A man waves a Russian flag during a rally November 21, 1988 (MF/AA/REUTERS Pictures)
Virtually all American commentary about the end of the Soviet Union extols what the West is believed to have gained from that historic event. On this twentieth anniversary of the breakup, The Nation presents three writers who focus instead on what may have been lost. Mikhail Gorbachev, the Soviet Union’s last leader and first constitutional president, argues that a chance for a more secure and just world order was missed. Stephen F. Cohen, a historian and longtime Nation contributor, reminds readers of the political, economic and social costs to Russians themselves. And Vadim Nikitin, a US-educated Russian journalist, presents a new interpretation of pro-Soviet nostalgia. —The Editors
Since the breakup of the Soviet Union twenty years ago, Western commentators have often celebrated it as though what disappeared from the world arena in December 1991 was the old Soviet Union, the USSR of Stalin and Brezhnev, rather than the reforming Soviet Union of perestroika. Moreover, discussion of its consequences has focused mostly on developments inside Russia. Equally important, however, have been the consequences for international relations, in particular lost alternatives for a truly new world order opened up by the end of the cold war.
Following my election as general secretary of the Communist Party in March 1985, the Soviet leadership formulated a new foreign policy agenda. One of the key ideas of our reforms, or perestroika, was new political thinking, based on the recognition of the world’s interconnectedness and interdependence. The top priority was to avert the threat of nuclear war. Our immediate international goals included ending the nuclear arms race, reducing conventional armed forces, settling numerous regional conflicts involving the Soviet Union and the United States, and replacing the division of the European continent into hostile camps with what I called a common European home.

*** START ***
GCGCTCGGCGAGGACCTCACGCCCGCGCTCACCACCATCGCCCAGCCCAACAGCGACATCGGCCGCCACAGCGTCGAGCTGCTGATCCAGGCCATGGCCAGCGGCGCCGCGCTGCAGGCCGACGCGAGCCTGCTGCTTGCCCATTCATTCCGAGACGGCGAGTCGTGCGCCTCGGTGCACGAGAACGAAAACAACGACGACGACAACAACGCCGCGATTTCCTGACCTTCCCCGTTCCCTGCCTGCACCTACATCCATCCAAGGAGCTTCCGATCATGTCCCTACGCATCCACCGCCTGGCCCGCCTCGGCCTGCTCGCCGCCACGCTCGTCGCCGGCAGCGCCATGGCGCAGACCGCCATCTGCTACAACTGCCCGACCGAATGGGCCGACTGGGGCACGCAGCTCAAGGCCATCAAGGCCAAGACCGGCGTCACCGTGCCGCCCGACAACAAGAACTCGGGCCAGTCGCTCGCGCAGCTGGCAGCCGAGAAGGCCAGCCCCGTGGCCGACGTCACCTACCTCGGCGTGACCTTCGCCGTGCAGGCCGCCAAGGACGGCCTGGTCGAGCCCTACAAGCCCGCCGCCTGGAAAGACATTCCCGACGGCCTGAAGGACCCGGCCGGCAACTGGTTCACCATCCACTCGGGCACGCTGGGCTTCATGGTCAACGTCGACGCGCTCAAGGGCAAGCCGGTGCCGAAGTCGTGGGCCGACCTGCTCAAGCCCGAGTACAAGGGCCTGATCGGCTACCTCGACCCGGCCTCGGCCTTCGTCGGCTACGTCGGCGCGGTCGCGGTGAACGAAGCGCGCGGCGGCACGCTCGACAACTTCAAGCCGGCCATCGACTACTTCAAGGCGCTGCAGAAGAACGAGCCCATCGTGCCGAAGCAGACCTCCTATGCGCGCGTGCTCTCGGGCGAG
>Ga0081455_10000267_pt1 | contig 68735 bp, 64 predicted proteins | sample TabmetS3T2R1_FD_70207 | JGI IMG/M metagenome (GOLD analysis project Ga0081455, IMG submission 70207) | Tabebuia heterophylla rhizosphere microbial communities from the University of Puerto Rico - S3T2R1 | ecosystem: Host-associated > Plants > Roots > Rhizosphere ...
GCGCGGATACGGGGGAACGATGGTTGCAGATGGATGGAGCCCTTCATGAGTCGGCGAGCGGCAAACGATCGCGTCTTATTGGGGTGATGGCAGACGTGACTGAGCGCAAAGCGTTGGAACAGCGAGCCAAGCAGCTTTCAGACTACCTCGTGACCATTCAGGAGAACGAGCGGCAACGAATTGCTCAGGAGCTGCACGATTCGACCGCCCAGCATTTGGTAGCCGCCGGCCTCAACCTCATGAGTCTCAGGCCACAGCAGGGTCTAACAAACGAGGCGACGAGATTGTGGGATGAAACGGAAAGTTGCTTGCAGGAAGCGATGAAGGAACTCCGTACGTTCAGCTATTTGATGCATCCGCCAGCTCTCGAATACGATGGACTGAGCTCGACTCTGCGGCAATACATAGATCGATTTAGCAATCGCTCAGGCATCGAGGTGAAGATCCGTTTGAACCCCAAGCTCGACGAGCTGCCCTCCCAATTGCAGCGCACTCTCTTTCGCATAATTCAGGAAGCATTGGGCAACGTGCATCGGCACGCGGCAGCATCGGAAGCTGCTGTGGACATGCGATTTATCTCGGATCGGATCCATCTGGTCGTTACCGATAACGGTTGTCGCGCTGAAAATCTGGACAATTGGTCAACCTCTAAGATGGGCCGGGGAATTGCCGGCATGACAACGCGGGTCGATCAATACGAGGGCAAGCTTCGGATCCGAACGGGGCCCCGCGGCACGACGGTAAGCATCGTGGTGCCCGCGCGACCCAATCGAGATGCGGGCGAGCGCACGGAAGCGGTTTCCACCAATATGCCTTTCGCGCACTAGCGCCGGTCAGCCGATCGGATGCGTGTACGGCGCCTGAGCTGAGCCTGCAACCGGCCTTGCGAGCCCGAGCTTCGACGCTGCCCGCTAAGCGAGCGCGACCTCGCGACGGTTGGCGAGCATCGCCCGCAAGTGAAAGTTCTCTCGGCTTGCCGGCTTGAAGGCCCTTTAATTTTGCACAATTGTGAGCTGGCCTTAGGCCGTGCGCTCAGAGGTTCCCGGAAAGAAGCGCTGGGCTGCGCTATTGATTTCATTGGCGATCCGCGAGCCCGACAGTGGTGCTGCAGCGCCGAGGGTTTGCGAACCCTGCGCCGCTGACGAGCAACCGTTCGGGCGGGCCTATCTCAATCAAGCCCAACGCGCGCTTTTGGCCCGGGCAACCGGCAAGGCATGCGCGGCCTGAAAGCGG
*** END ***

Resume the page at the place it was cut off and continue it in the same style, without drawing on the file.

We understood that this could be accomplished only by working with the United States. Our two nations together held 95 percent of the world’s arsenals of nuclear weapons. It was therefore of enormous importance that at my first summit meeting with President Ronald Reagan, held in Geneva in November 1985, we stated that “nuclear war cannot be won and must never be fought.” We also agreed that the USSR and the United States would not seek military superiority over each other. At our next summit, in Reykjavik in 1986, Reagan and I went on to discuss specific ways to achieve a world without nuclear weapons.
Concrete steps in that direction soon followed. In December 1987 President Reagan and I signed in Washington the INF Treaty—the first and still the only agreement eliminating two classes of weapons of mass destruction, intermediate- and short-range missiles. In 1991 President George H.W. Bush and I signed in Moscow the first START treaty, reducing strategic nuclear weapons by half, and then in the fall of the same year we agreed to eliminate most tactical nuclear weapons on both sides.
The road to these agreements was difficult, but the result was mutual trust, which enabled me and President Bush to state at the Malta summit in December 1989 that our two nations no longer regarded each other as enemies. It meant that the cold war was over. This opened the way to cooperation in ending regional conflicts that had raged for decades in various parts of the world and in pushing back Saddam Hussein’s aggression against Kuwait in 1990, and, most important, led to peaceful change in Central and Eastern Europe in 1989–91, based on the free choice of its people. This process culminated in the unification of Germany. Conditions were now in place to revive the United Nations as the main tool for international conflict resolution and prevention.